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Microsoft Visio 2010 Business Process Diagramming and Validation Paperback – July 9, 2010
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Top Customer Reviews
The book is in excess of 340 pages, and every page is both insightful and well crafted. David leads off with an overview of Process Management and how Visio applies as a tool to solve the challenges incorporated in visualizing process management. David then provides a thorough understanding of the Visio Object model: this is not an easy task, since general Visio business users are seldom deep programmers, and the Visio Object model can, at times, be daunting to some. David handles this challenge with both brevity and alacrity.
Following on from this thorough background as well as an introduction to the other (and original, from the beginning of Visio itself) programming paradigm, the ShapeSheet", David carefully guides the reader through how the new Visio 2010 Validation API works, and how to customize, and extend, the built-in Validation Rule sets with user/business defined rule sets.
It is this last point, the EXTENDING of the rule sets, that sets this book apart from all other documentation on the subject. Microsoft, subsequent to its purchasing Visio in 2000, has done much to advance Visio as a Data Visualization tool, however the greater majority of Visio users still tend to "draw" rather un-intelligent diagrams; diagrams which must be manually reviewed and validated.Read more ›
David explains in easy words not only how to use the new diagram validation feature(s) but also explains the relevant templates (especially with respect to BPM) and gives also a short introduction to the programming of Visio.
This book is not a book about programming Visio particularly - so the introduction is pretty short but still - even the Visio newbie may start with the introduction chapter so get a quick overview oon how to start programming Visio. Allthough the selection of topics seems rather random (and i miss a Visio object model complete overview) the topics discussed will serve as a goods tarting point for especially structured diagrams in general and process diagrams in particular.
One very valuable piece is the ShapeSHeet-introduction since there is no other current source on the second development environment in Visio.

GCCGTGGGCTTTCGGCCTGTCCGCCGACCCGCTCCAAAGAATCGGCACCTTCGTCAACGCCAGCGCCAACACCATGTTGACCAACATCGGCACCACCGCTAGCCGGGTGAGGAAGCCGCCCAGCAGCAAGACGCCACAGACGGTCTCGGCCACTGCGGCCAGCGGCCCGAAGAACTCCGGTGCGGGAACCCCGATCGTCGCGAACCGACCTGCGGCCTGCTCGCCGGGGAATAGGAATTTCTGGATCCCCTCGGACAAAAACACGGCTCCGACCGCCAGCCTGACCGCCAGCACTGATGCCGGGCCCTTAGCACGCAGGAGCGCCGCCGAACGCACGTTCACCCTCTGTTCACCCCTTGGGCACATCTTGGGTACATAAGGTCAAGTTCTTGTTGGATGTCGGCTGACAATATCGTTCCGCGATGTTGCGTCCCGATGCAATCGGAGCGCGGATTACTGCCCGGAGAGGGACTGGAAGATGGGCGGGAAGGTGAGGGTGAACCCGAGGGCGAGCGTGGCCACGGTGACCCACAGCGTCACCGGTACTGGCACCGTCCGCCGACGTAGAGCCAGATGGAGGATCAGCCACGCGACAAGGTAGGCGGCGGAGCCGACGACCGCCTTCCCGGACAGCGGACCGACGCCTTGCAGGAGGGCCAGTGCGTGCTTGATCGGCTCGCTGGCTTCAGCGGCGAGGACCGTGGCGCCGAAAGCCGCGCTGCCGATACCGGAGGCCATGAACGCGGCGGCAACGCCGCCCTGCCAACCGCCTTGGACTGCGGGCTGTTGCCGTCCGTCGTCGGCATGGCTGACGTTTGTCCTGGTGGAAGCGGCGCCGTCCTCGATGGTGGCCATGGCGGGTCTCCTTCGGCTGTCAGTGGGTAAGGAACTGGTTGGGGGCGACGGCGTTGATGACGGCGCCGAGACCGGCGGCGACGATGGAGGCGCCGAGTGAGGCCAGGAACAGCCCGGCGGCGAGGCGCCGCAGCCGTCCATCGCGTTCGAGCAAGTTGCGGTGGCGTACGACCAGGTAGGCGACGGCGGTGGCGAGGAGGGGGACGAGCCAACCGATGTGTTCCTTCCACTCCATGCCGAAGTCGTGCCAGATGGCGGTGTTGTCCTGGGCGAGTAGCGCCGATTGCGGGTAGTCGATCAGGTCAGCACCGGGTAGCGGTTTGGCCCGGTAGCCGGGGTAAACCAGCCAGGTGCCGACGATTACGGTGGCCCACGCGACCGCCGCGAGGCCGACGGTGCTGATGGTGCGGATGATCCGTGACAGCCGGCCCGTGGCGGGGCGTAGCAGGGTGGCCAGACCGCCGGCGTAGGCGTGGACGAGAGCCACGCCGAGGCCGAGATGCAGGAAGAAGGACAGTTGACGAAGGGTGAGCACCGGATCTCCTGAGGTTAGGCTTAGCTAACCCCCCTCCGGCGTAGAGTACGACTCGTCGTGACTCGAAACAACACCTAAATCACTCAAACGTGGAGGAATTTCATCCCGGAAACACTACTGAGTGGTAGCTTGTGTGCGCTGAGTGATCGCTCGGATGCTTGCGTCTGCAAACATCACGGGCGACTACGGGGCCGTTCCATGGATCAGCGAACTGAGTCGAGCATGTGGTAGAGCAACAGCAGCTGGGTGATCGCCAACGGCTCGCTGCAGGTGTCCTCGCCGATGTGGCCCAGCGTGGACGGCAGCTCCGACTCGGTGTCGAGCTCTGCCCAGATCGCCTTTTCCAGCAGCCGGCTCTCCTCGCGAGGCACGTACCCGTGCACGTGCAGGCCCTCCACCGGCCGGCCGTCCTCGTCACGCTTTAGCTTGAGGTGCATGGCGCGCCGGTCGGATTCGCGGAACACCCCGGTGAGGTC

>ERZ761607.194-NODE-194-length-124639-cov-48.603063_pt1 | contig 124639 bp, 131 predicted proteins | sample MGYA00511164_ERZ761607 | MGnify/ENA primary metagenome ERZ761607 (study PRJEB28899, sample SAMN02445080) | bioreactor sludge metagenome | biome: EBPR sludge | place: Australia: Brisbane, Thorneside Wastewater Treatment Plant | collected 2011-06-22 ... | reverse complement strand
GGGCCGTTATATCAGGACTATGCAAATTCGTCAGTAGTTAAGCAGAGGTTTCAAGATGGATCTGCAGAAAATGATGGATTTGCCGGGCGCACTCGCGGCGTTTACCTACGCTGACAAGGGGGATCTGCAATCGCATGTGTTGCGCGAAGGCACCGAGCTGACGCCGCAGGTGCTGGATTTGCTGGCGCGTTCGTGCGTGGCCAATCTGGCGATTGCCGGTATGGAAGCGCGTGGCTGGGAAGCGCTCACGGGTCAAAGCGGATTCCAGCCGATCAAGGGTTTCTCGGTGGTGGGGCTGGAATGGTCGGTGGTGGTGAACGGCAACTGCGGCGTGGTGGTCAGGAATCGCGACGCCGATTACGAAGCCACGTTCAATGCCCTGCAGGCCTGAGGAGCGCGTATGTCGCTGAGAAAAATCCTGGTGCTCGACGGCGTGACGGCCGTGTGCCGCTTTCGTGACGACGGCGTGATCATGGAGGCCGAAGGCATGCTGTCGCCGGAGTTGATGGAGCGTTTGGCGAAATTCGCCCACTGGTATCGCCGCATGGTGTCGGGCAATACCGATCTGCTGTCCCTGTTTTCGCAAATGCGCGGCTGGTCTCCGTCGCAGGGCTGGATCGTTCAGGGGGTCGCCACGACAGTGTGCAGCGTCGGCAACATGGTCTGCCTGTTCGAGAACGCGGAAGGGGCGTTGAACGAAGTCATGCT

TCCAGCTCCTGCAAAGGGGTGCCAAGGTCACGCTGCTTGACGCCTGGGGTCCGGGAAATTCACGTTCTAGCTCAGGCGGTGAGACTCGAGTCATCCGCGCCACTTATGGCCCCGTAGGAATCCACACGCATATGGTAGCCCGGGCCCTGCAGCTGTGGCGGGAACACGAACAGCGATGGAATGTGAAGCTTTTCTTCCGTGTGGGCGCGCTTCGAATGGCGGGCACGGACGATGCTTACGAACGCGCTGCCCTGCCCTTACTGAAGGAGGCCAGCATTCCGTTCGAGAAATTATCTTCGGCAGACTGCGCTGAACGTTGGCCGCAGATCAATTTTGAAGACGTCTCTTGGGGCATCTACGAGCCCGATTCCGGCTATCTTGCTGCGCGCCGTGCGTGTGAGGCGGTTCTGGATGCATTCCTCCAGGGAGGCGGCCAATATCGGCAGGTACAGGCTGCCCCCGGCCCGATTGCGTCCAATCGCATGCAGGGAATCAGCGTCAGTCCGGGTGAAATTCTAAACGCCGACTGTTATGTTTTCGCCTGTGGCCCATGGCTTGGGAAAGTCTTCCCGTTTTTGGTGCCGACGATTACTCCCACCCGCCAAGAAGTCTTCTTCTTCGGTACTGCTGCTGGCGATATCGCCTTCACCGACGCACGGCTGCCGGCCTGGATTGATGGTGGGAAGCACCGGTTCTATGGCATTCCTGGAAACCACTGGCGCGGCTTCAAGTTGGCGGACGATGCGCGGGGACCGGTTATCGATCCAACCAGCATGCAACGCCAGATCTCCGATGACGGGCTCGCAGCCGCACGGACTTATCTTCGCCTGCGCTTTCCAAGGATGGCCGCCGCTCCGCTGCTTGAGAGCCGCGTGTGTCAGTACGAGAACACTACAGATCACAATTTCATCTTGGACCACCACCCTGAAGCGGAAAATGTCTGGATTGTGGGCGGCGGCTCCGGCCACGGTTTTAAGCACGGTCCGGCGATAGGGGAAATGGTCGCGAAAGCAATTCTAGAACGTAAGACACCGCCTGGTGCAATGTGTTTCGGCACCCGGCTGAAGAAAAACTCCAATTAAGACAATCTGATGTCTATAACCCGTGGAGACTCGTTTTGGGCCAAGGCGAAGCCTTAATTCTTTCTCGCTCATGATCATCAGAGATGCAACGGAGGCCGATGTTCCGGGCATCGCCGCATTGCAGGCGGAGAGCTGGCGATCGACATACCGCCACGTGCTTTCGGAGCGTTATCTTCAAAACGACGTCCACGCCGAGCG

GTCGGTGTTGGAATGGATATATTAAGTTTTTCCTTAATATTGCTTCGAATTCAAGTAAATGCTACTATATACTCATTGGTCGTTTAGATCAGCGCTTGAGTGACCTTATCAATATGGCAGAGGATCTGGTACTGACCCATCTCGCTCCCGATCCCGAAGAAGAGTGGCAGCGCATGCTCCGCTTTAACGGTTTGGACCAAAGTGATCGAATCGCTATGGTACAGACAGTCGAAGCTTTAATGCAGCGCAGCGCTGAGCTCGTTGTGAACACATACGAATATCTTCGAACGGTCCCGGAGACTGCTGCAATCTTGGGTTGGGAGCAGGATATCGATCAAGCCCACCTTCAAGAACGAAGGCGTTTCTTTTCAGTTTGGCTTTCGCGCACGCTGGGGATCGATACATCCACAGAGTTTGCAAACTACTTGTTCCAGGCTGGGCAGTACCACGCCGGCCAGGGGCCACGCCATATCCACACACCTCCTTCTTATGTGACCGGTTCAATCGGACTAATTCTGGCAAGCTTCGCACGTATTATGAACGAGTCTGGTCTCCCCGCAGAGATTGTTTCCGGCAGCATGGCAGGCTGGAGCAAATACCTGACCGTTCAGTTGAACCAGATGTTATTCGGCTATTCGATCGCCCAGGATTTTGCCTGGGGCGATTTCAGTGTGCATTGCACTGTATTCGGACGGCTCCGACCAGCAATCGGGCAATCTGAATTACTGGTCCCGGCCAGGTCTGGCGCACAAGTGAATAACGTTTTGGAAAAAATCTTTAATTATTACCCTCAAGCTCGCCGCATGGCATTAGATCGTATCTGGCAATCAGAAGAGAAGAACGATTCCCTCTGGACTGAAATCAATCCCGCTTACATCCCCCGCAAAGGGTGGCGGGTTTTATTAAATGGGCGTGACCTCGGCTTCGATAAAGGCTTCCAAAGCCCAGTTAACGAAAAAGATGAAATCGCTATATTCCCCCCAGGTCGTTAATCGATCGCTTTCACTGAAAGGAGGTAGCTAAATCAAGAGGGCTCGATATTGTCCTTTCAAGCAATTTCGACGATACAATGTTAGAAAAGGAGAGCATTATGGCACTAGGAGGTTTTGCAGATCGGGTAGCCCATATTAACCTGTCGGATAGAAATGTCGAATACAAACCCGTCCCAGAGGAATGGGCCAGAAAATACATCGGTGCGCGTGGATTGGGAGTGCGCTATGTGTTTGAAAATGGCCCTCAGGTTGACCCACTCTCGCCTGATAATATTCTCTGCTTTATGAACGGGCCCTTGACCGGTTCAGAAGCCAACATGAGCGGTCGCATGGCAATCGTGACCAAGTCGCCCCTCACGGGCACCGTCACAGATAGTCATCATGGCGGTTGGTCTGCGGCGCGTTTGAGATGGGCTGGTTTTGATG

Given that the book covers BPM diagrams the basics are all what a developer or even power user needs to get the basics of Visio and Visio development.
The explanation of the validation API is exact and gives a very good overview about how validation in Visio works.
The practical example shows how to make this all run in a real-world scenario and environment.
From all Visio books over the years there are three each Visio developer must have on his desk:
- David Edsons introduction to Visio programming
- the Visio "Bibles" from Graham Wideman
and finally: this book
After all that theory, some practice with the development of a Visio Add-In in WPF to explore the ShapeSheets and the validation rules. This Add-in is then used in all the next chapters to create validation rules.
A complete chapter is dedicated to the publishing and packaging of Visio templates, including validation rules.
The book leads the reader from the beginning, exploring the Visio Object model to a completely packaged Visio template containing validation rules, which is very interesting and easy to follow. The explanations and examples are clear and illustrated with comprehensive piece of code. Especially, the packaging and the ShapeSheet description parts that I found particularly well explained.
On the other side, some part of the book have big pieces of code, which is good because you don't have to be online to get the source code on a web site (even if the complete solution described in the book is available on a dedicated site). But, this makes sometimes these part more difficult to follow and a bit heavy.
Finally, a good book for developers and power users that want to start implementing diagram validation.